Roasted Umami Sprouts and Carrots plus Baked Apples

This week, at the grocery, I grabbed a bag of brussel sprouts on a whim, and got some baby carrots. So, last night making dinner, I decided to roast them up with a nice umami flavor. I had also gotten some apples that we weren’t really enjoying (picky apple eaters).

Umami Sprouts and Carrots

4 cups of brussel sprouts washed and trimmed
4 cups of mini carrots or carrots peeled and chopped
¼ cup balsamic vinegar
¼ cup olive oil
¼ cup nutritional yeast
sea salt and pepper to taste

Combine all ingredients and toss or gently stir until the vegetables are coated. Place on a baking stone or sheet and cook at 425* until the carrots are done.

Baked Apples

4 apples sliced into wedges
¼ cup maple syrup
3 TBS cinnamon
3 TBS sugar

Spray a baking sheet with nonstick spray if it is not a nonstick sheet, or cover in parchment paper. Arrange apples on the sheet with the inner side of each slice facing up. Drizzle with maple syrup, sprinkle with cinnamon and sugar. Bake at 425* until apples are soft. Serve with non-dairy yogurt if desired.

Vegan Chocolate Chip Walnut Muffins

Shelter at home calls for baking – a lot of baking – many many carbs. So, today it was these easy muffins. The first batch I made, I grabbed the wrong canister and used cornstarch instead of baking powder. I cannot recommend that option!

Ingredients

1 cup soy milk
1 tsp apple cider vinegar
2 cups flour
3/4 cup sugar
2 1/2 tsp baking powder
1/4 tsp baking soda
1 1/2 tsp cinnamon
1/2 tsp salt
1 /3 cup canola oil
1 tsp vanilla extract
3 /4 cup vegan chocolate chips (I like mini ones)
2 /3 cup chopped walnuts

Process

Add vinegar to the cup of soy milk, stir and set aside to curdle.

Mix dry ingredients.

Add wet ingredients and mix gently.

Distribute between 12 muffin cups.

Bake 20-25 minutes or until a cake tester inserted in the center of a muffin in the center of the pan comes out clean.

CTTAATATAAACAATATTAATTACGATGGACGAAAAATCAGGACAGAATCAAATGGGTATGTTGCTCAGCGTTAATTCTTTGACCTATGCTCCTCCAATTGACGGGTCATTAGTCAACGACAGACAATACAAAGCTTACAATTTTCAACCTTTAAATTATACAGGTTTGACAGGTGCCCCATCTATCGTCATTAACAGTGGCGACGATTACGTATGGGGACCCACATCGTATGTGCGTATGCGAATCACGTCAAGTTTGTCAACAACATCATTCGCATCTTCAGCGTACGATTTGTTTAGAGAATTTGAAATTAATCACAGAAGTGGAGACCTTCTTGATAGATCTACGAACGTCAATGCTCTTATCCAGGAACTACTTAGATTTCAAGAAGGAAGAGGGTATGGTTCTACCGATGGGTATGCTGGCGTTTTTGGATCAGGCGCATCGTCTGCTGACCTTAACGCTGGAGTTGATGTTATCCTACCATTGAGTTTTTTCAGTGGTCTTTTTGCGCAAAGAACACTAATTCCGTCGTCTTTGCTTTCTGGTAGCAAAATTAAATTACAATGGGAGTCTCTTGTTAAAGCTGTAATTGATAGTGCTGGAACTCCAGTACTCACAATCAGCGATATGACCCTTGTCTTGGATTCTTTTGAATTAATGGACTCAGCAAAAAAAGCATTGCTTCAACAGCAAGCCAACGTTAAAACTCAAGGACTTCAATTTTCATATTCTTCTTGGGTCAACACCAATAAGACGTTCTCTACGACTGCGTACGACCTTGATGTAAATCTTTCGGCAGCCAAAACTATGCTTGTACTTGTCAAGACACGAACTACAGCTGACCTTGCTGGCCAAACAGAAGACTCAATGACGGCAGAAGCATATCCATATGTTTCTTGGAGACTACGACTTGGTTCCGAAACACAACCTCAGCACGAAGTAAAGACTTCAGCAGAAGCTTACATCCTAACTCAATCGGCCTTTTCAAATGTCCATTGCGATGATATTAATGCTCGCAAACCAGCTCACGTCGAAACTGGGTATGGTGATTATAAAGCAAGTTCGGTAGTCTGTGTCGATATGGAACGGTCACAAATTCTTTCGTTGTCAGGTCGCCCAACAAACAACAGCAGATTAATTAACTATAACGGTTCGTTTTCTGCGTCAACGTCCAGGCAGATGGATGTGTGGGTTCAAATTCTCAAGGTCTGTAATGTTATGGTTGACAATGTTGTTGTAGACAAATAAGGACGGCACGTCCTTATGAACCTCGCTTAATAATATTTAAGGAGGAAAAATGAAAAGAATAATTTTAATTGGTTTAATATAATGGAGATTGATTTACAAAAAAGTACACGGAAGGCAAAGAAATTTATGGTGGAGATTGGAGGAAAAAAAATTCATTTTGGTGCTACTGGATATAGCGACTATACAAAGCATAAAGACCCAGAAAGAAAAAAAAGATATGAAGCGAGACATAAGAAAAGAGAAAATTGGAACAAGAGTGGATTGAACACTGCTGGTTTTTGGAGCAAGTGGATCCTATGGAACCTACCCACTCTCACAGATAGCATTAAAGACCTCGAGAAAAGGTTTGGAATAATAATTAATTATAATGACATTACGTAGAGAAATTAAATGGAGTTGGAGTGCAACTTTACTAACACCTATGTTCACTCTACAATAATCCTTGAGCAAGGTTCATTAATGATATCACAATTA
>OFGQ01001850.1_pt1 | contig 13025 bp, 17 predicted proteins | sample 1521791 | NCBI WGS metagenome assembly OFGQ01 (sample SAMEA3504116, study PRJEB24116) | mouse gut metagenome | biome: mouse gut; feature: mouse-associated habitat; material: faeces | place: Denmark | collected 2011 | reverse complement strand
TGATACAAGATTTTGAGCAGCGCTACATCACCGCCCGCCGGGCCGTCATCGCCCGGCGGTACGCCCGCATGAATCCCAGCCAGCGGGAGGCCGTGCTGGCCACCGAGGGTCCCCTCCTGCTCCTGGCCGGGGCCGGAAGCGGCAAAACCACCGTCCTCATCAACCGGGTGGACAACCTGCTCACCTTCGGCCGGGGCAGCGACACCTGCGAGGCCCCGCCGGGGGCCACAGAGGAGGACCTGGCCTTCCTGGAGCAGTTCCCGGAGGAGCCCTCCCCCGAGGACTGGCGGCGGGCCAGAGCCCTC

Donate and Feed Children

Coronavirus may be less severe for most children, but the virus doesn’t just impact them if they get it. Nationwide, children are going without enough food due to school closings. 

The problem is serious and widespread. For example, in Poughkeepsie, NY, in 2011-12, 90% of students qualified for reduced or no cost lunches. And, studies have indicated that this food is their primary food *for the day.* Through the Regional Food Bank of Northeastern New York, children have also been provided with a backpack of food for the weekend, as studies indicated that some were not eating – or eating very little – between Friday afternoon and Monday. In Philadelphia, over 75,000 children experience food insecurity. 

Some communities – including Poughkeepsie and Philadelphia – have been able to work up a plan to continue their food programs, but not all of them. And, due to economic impacts of this pandemic, more families will need support than ever.

*If* you can, donate to your community programs that fight food insecurity, or go to http://nokidhungry.org and help feed children in communities that don’t have adequate resources to serve children.

In Philadelphia, one local program that is accepting donations to fight food insecurity is https://www.philabundance.org

For Camden Counter, Gloucester County, etc. in NJ, you could donate to https://foodbanksj.org

In New Paltz, donations at https://foodbankofhudsonvalley.org feed hungry children in the region

In NYC, go to https://www.foodbanknyc.org/

And, again, a national site is http://nokidhungry.org